“In the information age, anything you say can and will be used against you.” Political consultant Hank Sheinkopf, quoted in The Wall Street Journal.
Project Vote Smart, a bipartisan non-profit organization, compiles and maintains a library of information about political candidates, organizing it into five categories: biographical information, issue positions, voting records, campaign finances and interest group ratings. It gathers data from many sources, including a detailed survey it sends to political candidates. Anyone can access the information library via the Internet (www.vote-smart.org) or by calling a toll-free number (1-888-868-3762). In 1996, 72% of the candidates Project Vote Smart approached filled out its voluntary survey of their political positions. This year only 48% of the candidates competed to the survey. Why? According to a Wall Street Journal article, “[m]any are afraid their opponents will use the information against them in attack ads.”
Consider that for a moment: candidates do not want to reveal their political positions because they are afraid they might be used against them. Isn’t one purpose of a political campaign to learn where a candidate stands?
Save the “don’t be naive” comments. I know the response to my rhetorical question. Candidates are reluctant to describe their positions because they fear opponents will use the information against them in ways that mischaracterize their positions. The Project Vote Smart survey, which required “yes” or “no” answers to complex questions, bears some of the blame for the declining response rate. Project Vote Smart has modified the survey to allow respondents to skip up to 30% of the questions, and to answer questions in their own words.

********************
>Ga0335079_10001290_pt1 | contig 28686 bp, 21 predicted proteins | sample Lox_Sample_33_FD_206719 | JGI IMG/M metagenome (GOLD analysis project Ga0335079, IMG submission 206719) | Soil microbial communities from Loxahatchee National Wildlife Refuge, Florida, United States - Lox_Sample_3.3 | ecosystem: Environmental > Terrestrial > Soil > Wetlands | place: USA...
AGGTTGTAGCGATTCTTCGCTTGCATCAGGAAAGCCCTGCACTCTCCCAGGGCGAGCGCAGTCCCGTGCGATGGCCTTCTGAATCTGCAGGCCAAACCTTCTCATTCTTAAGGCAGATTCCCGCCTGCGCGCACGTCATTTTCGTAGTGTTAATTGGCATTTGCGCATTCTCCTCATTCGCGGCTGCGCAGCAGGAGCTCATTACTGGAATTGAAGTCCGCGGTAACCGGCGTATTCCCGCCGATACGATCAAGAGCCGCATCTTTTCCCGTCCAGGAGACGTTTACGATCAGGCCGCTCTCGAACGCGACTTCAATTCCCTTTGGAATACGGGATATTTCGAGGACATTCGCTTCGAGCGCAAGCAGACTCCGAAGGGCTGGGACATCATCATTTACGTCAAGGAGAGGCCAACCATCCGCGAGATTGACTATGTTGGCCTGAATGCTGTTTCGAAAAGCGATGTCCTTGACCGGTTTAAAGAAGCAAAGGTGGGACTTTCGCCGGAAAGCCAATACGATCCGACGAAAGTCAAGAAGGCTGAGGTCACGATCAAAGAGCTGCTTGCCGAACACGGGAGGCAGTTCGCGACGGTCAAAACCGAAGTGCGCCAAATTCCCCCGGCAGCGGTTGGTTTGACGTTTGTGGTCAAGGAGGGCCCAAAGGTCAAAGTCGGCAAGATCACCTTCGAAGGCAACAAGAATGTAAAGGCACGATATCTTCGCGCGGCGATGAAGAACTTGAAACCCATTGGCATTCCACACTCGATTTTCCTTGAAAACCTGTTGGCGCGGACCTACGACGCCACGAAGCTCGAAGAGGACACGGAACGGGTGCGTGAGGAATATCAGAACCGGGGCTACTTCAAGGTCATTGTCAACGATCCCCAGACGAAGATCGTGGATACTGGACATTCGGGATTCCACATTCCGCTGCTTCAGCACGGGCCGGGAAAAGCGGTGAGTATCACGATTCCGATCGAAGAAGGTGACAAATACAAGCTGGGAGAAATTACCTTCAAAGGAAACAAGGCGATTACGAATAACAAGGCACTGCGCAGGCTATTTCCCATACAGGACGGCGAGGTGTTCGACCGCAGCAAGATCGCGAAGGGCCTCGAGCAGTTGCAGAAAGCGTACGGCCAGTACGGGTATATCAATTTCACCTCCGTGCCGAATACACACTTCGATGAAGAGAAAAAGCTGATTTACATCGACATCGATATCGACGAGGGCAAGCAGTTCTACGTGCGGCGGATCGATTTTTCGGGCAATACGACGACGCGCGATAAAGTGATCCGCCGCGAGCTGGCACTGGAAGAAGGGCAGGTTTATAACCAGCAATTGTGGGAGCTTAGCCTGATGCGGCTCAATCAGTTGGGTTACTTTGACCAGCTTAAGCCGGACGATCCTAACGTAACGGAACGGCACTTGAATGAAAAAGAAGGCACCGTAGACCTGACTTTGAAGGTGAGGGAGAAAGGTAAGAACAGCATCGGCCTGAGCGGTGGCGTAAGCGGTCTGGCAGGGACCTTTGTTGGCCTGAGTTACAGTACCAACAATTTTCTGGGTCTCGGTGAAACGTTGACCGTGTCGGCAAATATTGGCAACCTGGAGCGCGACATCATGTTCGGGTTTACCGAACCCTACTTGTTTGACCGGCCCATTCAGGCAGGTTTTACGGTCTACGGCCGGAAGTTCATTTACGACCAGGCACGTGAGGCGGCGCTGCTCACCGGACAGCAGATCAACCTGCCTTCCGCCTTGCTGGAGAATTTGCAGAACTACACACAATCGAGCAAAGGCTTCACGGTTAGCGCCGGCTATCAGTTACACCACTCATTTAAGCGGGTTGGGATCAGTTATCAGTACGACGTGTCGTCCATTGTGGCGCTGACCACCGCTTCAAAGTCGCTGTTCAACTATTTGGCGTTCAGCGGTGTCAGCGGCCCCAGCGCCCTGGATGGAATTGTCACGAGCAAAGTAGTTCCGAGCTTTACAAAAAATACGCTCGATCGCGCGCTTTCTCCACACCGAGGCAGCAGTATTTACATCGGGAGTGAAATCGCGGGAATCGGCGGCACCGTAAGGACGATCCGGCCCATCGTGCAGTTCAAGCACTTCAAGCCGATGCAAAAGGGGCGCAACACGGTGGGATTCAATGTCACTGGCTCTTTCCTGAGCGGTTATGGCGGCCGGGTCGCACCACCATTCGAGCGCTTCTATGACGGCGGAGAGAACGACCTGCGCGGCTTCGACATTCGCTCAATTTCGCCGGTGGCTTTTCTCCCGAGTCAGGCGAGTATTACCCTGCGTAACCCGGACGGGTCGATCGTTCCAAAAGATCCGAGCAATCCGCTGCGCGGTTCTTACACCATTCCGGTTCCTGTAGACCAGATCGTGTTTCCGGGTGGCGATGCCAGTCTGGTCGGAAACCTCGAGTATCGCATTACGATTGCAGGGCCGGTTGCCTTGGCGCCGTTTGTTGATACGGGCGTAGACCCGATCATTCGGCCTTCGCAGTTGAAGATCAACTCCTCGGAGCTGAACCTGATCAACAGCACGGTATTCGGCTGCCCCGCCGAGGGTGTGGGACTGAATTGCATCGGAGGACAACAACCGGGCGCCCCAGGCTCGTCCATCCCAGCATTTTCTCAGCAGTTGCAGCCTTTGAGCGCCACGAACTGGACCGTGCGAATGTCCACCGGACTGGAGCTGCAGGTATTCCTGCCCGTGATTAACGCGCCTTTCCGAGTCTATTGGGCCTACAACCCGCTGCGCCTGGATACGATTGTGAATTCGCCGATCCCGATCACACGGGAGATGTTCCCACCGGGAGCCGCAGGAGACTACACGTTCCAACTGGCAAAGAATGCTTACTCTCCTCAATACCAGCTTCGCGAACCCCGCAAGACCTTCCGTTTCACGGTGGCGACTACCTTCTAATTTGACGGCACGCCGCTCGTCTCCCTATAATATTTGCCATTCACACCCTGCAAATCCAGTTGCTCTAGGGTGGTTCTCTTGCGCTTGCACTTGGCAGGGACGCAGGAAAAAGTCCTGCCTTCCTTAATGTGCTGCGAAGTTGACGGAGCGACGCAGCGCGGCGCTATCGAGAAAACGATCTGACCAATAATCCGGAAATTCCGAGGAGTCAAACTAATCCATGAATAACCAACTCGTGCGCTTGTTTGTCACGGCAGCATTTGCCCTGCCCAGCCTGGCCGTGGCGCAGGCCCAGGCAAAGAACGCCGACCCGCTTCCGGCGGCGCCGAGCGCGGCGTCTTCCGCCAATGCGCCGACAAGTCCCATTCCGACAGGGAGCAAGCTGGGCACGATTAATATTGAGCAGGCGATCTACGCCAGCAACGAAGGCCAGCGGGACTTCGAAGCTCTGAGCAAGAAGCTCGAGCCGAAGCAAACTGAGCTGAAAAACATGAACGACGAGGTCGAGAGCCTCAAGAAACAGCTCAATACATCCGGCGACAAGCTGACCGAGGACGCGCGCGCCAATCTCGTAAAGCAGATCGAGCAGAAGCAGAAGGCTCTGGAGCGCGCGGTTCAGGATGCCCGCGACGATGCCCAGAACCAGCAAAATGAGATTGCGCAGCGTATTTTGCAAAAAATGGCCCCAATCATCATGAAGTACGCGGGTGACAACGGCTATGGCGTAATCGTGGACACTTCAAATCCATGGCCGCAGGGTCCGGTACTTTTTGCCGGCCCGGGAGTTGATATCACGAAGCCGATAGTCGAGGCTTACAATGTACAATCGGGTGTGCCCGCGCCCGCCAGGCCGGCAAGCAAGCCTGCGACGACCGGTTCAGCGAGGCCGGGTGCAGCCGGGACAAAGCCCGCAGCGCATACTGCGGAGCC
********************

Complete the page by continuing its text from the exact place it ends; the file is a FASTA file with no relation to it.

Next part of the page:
There are many consequences of candidates refusing to define their positions. One is that all information about the candidate becomes a product, rolled out for mass consumption only after marketing consultants have buffed it to a high gloss. Another is that it removes the burden of expecting candidates to actually have positions. Candidates become empty vessels into which positions are poured only after they have been carefully calibrated through focus groups and issue polls. A third is that it lowers our expectations about political discourse while at the same time insulting our intelligence. Candidates use misleading or incomplete information in attack ads because they expect that voters will not seek out more complete information. They also count on voters’ short attention spans and short memory. Voters respond by engaging with issues only as disposable 30-second sound bites. Fear of information feeds a vicious cycle that turns politics into packaging and voters into cynics.
Source: Peter Grant, Politicians Grow Wary of Survey as Internet Spreads Attack Ads, The Wall Street Journal, 25-Oct-06 Page B1 (Subscription required)